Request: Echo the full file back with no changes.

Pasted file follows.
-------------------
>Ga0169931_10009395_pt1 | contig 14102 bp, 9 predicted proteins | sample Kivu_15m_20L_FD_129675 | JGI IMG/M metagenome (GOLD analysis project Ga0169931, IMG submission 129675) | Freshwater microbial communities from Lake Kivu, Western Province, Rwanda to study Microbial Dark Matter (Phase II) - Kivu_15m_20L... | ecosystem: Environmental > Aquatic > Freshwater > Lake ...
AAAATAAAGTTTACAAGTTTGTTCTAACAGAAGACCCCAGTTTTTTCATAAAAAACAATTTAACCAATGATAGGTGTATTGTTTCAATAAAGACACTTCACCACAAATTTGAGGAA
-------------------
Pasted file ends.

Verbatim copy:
>Ga0169931_10009395_pt1 | contig 14102 bp, 9 predicted proteins | sample Kivu_15m_20L_FD_129675 | JGI IMG/M metagenome (GOLD analysis project Ga0169931, IMG submission 129675) | Freshwater microbial communities from Lake Kivu, Western Province, Rwanda to study Microbial Dark Matter (Phase II) - Kivu_15m_20L... | ecosystem: Environmental > Aquatic > Freshwater > Lake ...
AAAATAAAGTTTACAAGTTTGTTCTAACAGAAGACCCCAGTTTTTTCATAAAAAACAATTTAACCAATGATAGGTGTATTGTTTCAATAAAGACACTTCACCACAAATTTGAGGAA